A Toronto company wants tax-exempt financing from the St. Lawrence County Industrial Development Agency to help reopen the former Zinc Corporation of America mines.
So goes the news report. It's unfortunate, of course, that the supply of zinc has gotten so much larger than the demand for it that the mines in St. Lawrence County are no longer profitable. Sad for the workers. Good, though, for anybody who makes anything that has zinc in it.
Should St. Lawrence County make the bonds tax exempt? Probably not, although they probably will. As the Watertown Daily Times article points out, the county incurs no financial liability from approving tax-exempt status, and would not have to pay anything if the company defaults on its debt or goes bankrupt. From the view of the legislature, the only visible cost is their time spent approving the tax-free status. You bet they'll approve it
Unfortunately, whenever a government meddles in the formerly-free market to give one company an advantage over another company, they are engaging in central planning. They are saying that that company's jobs are more important than other company's jobs. By reducing one company's taxes, they are forcing those taxes to be made up by everyone else. It's as if they took a few cents from every tax-payer and put it in the new company's pocket.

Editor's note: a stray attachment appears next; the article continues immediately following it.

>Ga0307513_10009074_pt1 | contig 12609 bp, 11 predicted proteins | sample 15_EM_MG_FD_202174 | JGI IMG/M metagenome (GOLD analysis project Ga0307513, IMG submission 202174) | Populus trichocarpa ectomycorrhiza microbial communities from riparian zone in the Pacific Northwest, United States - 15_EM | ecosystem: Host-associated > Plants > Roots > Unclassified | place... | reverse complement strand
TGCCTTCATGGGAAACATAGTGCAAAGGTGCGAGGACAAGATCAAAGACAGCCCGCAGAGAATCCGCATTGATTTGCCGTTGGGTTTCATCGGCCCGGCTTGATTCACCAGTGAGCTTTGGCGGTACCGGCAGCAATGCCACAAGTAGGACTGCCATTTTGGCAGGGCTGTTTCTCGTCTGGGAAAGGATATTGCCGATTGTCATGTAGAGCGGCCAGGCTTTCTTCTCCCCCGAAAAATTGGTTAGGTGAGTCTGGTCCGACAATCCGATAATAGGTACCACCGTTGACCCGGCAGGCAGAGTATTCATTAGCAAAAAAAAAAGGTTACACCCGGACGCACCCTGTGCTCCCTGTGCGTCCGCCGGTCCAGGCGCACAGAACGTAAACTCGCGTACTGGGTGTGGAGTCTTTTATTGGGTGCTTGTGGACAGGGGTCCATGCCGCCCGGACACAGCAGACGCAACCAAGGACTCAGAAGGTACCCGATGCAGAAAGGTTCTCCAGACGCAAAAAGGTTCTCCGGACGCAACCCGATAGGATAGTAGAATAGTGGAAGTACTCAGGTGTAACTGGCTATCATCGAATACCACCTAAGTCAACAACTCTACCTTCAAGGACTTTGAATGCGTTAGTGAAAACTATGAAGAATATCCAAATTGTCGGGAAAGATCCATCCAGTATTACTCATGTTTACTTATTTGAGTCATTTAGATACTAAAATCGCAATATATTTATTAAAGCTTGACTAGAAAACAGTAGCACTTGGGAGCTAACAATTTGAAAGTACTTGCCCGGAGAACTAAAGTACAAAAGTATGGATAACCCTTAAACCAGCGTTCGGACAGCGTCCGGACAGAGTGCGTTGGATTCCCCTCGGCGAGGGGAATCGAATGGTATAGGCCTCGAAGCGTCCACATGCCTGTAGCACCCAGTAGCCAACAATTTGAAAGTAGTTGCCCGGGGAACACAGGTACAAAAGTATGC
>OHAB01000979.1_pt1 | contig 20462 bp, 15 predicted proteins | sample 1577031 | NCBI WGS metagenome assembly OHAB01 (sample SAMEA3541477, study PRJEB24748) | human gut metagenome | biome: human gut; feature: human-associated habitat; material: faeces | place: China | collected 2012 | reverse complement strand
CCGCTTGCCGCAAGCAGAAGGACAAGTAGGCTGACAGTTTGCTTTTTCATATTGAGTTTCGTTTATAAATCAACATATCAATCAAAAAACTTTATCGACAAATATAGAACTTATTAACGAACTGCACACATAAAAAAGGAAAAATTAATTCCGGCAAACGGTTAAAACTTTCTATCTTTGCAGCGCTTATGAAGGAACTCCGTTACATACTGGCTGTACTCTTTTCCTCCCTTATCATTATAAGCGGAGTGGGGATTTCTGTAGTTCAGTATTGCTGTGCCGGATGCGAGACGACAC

You see this all the time, in all sorts of flavors. Legislatures give tax breaks many more times than they would get away with direct subsidies. Taxpayers understand when money they paid flows to a private company. They don't understand that the very same thing happens when a company's cost is reduced by fiddling with taxes. Well, you read it here, so now you have no more excuses.
No welfare for the rich!